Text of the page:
Oil finishes - little tutorial for my wet sanded oil finish technique

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WezVWezV Frets: 12623
edited August 2013 in Making & Modding
Sooner or later i seem to post this on every forum i go to, so lets get it here too.

This is my method for oil finishes arrived at over years of experimenting and adding extra stages.     I am yet to find a finish that feels better than this.  its super thing, super sleek and seems to last pretty well too.   

The same method can be used with danish oil or tru oil.  The main difference is the tru-oil one is a bit messier but the wood stays clean longer and needs less maintenance

Firstly the materials:
Birchwood-casey Tru-oil.   most searches for tru-oil bring up this brand so probably dont mention it.  bets to buy this stuff online
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Rustins Danish oil.  used be able to get this from wilkinsons but now they sell their own brand stuff, as do most DIY shops.   slightly different smells but they all work in a similar fashion so i usually just say danish oil
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Briwax natural- i always mentions this one by name, it dries quite hard whereas the DIY shop own brands tend to be a paste that and stay feeling slippy.  briwax is widely available at most DIY shops
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and liberon steel wool - no other brand will do
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Comments

  • WezVWezV Frets: 12623
    and the reason i avoid other brands of steel wool,

    here we have colron 0000, colron 00000 and liberon 0000
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  • WezVWezV Frets: 12623
    you can just  rub on a few coats of oil then flat it off and de-nib with the wire wool etc.  it will give you a perfectly serviceable finish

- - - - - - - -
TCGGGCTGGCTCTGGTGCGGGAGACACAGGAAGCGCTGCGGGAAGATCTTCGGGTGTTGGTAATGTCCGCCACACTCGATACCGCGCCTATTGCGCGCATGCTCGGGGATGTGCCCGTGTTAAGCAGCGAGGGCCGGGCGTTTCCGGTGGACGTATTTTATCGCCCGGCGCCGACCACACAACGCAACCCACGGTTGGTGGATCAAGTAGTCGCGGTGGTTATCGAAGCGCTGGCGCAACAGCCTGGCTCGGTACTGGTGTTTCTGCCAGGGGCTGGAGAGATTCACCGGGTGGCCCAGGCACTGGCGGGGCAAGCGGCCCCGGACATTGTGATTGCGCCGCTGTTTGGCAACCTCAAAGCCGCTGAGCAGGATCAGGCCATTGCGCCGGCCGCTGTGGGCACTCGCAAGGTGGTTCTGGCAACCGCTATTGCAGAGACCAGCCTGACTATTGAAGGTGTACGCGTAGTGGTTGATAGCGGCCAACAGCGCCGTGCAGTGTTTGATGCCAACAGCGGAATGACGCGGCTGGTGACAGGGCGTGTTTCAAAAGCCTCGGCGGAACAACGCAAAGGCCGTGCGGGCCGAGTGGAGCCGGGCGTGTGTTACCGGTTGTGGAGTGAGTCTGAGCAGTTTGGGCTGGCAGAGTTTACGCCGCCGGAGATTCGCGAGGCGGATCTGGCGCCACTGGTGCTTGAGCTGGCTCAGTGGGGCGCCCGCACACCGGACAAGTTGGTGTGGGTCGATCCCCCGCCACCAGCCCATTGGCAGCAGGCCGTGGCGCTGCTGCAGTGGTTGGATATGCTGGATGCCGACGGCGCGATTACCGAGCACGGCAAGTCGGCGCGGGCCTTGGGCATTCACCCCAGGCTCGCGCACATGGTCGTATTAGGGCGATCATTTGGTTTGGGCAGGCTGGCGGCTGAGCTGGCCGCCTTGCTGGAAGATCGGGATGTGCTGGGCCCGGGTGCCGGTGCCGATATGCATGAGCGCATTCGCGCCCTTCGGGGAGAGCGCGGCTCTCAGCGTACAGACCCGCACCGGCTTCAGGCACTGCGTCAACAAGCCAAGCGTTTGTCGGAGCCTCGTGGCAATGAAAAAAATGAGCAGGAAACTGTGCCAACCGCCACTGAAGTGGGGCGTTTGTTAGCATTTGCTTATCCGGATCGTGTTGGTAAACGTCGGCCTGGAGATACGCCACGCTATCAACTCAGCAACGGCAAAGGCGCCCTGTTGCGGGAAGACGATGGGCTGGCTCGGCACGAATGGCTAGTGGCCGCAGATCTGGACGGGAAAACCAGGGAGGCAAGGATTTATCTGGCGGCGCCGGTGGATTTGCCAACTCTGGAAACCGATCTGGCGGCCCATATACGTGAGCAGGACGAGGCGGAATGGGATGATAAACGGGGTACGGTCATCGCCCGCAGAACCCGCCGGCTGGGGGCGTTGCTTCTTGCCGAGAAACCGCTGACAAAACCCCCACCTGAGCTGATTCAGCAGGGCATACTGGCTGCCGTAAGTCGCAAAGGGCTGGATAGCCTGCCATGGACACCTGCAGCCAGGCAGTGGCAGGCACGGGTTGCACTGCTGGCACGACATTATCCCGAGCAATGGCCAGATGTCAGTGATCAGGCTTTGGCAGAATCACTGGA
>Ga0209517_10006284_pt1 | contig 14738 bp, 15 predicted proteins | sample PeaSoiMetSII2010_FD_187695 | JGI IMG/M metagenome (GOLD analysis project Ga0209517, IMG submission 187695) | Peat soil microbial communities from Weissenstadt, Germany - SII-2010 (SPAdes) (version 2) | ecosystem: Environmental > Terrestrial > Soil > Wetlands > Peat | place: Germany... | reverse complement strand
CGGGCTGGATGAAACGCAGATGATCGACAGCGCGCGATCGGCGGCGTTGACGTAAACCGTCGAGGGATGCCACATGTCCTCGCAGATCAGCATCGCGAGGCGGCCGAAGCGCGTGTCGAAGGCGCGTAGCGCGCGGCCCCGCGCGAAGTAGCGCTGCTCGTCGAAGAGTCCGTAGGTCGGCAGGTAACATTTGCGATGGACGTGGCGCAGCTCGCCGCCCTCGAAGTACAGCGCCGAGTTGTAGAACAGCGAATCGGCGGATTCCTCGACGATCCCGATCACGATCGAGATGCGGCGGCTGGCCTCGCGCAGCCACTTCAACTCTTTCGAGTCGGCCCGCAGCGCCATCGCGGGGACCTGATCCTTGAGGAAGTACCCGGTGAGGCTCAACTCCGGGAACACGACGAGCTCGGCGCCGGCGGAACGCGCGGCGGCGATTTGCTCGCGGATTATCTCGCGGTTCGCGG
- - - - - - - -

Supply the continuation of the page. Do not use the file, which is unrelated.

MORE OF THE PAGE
i tend to go a bit further with repeated stages of wet sanding, buffing and waxing to give a much more developed finish.  I have been accused of making the process more complex than it needs to be, but nobody who has ever touched one of my oil finishes would agree with that, and really its just simple steps repeated a few times with no real risk of screwing up permanently 
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  • WezVWezV Frets: 12623
    This is the basic method:

    1. sand the guitar to a high grit first - minimum of 400 grit with wet &dry paper(halfords are usually the best place to get high grits locally).

    2. apply one liberal coat of oil rubbed in with a rag from an old shirt.  Give it 5 - 10 mins to soak in, rub off the excess and hang for 24 hours

    3. apply lighter coats rubbed in with a few hours drying time between  OR wetsand with the oil and a higher grit of wet &dry.  either way buff off the excess after 10-15 mins then leave till next coat.  repeat till happy

    4. wet sand with oil and immediately buff off OR rub down with wire/wool wax and buff

    main difference between the tru or danish oil is the tru-oil will build on the surface and danish wont really.   so danish oil benefits from the final wax more than tru-oil where it really is optional